But since when has a job in the large law firm group been the only option available to new lawyers? It’s not where I started out and I’m sure it’s not where many of you reading this began your careers (or expect to end them).

Instead of telling our future lawyers that they aren’t going to get a job we should be working to educate them about the wealth of opportunity that is out there for young lawyers beyond the big commercial firms.

We’re doing a disservice not only to our younger lawyers but also to our profession if we don’t start working harder to educate graduates about the opportunities in other areas, particularly in small to medium practices in the suburbs or the regions.

There is much to be learned from medical faculties where there is a formal clinical placement program and a pilot cadetship offered in conjunction with Regional Development Victoria. If similar financial incentives were extended to law students (as we have suggested in our Call to Parties document we would see more regional placements for graduates.

We also need to help young lawyers take a more lateral approach to career planning and consider options such as working as a lawyer in other large professional services firms or government jobs, or looking at in-house graduate roles in large corporations.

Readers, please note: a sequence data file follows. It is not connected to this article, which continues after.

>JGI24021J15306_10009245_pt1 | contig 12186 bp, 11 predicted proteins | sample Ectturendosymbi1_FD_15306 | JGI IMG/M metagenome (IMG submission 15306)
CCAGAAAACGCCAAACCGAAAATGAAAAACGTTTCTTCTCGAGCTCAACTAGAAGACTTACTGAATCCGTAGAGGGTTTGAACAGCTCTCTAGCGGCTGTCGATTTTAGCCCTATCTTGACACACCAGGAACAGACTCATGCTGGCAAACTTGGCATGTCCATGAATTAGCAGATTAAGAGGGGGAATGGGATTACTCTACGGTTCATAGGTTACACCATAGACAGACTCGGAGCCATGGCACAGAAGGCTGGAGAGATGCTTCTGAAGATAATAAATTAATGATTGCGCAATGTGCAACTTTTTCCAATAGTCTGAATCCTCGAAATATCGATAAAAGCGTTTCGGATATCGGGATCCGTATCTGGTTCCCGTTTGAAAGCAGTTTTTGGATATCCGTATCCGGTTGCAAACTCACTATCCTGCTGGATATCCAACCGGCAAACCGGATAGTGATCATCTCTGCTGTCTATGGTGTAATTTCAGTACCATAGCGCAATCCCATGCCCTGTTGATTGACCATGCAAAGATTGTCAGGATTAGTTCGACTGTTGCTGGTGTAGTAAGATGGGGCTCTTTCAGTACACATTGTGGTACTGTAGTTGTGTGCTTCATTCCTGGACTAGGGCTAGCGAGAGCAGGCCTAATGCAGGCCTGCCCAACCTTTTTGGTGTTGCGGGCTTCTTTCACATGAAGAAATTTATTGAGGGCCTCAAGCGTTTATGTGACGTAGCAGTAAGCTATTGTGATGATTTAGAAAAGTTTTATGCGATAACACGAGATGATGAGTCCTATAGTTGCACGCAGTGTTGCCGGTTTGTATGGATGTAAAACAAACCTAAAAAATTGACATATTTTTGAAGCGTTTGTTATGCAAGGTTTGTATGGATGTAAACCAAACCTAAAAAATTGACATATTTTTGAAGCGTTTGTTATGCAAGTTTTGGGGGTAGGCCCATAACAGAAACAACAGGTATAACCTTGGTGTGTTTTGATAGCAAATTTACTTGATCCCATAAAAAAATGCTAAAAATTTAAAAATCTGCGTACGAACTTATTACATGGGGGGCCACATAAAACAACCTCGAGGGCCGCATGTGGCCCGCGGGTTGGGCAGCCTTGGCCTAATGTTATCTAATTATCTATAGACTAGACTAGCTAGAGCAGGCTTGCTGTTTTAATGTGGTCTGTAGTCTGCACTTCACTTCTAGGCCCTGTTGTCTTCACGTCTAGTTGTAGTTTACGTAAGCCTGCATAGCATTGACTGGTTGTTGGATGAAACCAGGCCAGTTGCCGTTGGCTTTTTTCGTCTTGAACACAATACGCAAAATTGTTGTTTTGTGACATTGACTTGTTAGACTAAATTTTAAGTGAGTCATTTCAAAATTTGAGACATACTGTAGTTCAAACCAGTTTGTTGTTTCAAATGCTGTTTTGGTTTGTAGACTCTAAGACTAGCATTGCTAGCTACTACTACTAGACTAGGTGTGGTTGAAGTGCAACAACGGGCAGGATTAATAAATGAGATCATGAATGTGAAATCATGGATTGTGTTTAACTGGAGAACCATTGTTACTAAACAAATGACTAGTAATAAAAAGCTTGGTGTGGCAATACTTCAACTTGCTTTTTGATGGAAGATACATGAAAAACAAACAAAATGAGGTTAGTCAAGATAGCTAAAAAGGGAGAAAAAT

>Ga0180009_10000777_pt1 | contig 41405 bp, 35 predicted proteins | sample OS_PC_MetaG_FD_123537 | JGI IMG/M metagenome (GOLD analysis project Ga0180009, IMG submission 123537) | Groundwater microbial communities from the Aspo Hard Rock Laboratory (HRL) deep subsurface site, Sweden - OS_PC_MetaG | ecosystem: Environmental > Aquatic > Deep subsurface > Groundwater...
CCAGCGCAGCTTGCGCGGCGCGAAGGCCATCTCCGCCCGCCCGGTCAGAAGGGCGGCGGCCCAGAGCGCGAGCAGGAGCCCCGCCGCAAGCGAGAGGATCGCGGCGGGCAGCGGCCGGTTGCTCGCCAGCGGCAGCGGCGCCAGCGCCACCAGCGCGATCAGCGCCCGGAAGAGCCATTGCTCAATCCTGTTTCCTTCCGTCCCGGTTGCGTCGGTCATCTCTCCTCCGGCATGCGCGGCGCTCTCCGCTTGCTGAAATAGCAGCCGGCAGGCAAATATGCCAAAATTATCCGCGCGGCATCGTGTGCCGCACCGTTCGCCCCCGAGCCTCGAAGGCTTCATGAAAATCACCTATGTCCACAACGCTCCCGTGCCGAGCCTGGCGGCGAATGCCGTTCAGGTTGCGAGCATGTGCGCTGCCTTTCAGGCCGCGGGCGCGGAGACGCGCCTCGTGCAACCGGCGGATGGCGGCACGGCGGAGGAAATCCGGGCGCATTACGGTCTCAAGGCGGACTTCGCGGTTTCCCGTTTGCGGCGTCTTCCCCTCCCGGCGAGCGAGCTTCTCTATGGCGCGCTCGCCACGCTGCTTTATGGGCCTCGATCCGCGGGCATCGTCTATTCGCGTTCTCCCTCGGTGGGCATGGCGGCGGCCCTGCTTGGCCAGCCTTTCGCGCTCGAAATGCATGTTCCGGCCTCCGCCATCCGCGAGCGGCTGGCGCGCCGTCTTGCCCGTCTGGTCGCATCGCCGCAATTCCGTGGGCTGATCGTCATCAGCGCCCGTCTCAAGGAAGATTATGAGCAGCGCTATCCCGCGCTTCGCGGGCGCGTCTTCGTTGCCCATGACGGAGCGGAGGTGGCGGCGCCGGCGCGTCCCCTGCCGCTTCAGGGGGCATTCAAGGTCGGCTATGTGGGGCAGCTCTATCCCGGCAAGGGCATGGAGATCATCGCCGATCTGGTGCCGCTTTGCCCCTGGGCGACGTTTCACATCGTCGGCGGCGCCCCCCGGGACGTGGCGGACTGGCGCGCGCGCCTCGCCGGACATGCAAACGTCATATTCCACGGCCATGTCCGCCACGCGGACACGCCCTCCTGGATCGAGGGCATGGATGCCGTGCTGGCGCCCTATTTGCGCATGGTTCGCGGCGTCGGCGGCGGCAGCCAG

There is a deeply entrenched notion that big law is somehow better and we need graduates to reevaluate that position. It is going to take a concerted effort from universities, the LIV and our country and suburban associations to recalibrate this way of thinking. They need to work in tandem to show students that there are many paths to finding success as a lawyer.

When you consider how much work there really is out there for young lawyers if they are prepared to expand their horizons beyond the legal powerhouses at the top end of town, you will see that the notion of an oversupply becomes one of context rather than hard fact.


Geoff Bowyer